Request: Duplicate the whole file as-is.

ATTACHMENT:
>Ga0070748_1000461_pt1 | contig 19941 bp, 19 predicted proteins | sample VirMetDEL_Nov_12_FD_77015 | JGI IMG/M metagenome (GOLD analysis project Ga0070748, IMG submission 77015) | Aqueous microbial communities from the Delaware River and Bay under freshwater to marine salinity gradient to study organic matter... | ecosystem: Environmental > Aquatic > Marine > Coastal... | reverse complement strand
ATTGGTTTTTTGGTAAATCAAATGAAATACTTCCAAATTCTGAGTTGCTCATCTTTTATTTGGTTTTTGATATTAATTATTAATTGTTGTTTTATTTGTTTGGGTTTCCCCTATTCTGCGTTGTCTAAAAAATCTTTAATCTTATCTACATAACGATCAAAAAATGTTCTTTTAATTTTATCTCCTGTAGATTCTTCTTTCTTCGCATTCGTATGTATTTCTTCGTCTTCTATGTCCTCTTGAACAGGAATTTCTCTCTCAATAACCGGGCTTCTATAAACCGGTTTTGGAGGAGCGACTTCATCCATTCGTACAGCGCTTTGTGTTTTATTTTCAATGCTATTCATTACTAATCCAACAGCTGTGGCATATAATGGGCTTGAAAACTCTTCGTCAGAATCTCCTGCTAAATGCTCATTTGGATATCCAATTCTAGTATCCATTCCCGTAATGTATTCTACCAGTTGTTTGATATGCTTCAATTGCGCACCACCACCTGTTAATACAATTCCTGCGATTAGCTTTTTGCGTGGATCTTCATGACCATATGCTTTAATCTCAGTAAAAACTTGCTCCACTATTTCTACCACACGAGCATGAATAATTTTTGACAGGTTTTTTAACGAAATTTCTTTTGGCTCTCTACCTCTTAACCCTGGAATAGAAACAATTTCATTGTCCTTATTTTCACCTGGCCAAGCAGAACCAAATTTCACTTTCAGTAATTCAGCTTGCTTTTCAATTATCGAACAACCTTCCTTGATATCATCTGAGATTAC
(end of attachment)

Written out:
>Ga0070748_1000461_pt1 | contig 19941 bp, 19 predicted proteins | sample VirMetDEL_Nov_12_FD_77015 | JGI IMG/M metagenome (GOLD analysis project Ga0070748, IMG submission 77015) | Aqueous microbial communities from the Delaware River and Bay under freshwater to marine salinity gradient to study organic matter... | ecosystem: Environmental > Aquatic > Marine > Coastal... | reverse complement strand
ATTGGTTTTTTGGTAAATCAAATGAAATACTTCCAAATTCTGAGTTGCTCATCTTTTATTTGGTTTTTGATATTAATTATTAATTGTTGTTTTATTTGTTTGGGTTTCCCCTATTCTGCGTTGTCTAAAAAATCTTTAATCTTATCTACATAACGATCAAAAAATGTTCTTTTAATTTTATCTCCTGTAGATTCTTCTTTCTTCGCATTCGTATGTATTTCTTCGTCTTCTATGTCCTCTTGAACAGGAATTTCTCTCTCAATAACCGGGCTTCTATAAACCGGTTTTGGAGGAGCGACTTCATCCATTCGTACAGCGCTTTGTGTTTTATTTTCAATGCTATTCATTACTAATCCAACAGCTGTGGCATATAATGGGCTTGAAAACTCTTCGTCAGAATCTCCTGCTAAATGCTCATTTGGATATCCAATTCTAGTATCCATTCCCGTAATGTATTCTACCAGTTGTTTGATATGCTTCAATTGCGCACCACCACCTGTTAATACAATTCCTGCGATTAGCTTTTTGCGTGGATCTTCATGACCATATGCTTTAATCTCAGTAAAAACTTGCTCCACTATTTCTACCACACGAGCATGAATAATTTTTGACAGGTTTTTTAACGAAATTTCTTTTGGCTCTCTACCTCTTAACCCTGGAATAGAAACAATTTCATTGTCCTTATTTTCACCTGGCCAAGCAGAACCAAATTTCACTTTCAGTAATTCAGCTTGCTTTTCAATTATCGAACAACCTTCCTTGATATCATCTGAGATTAC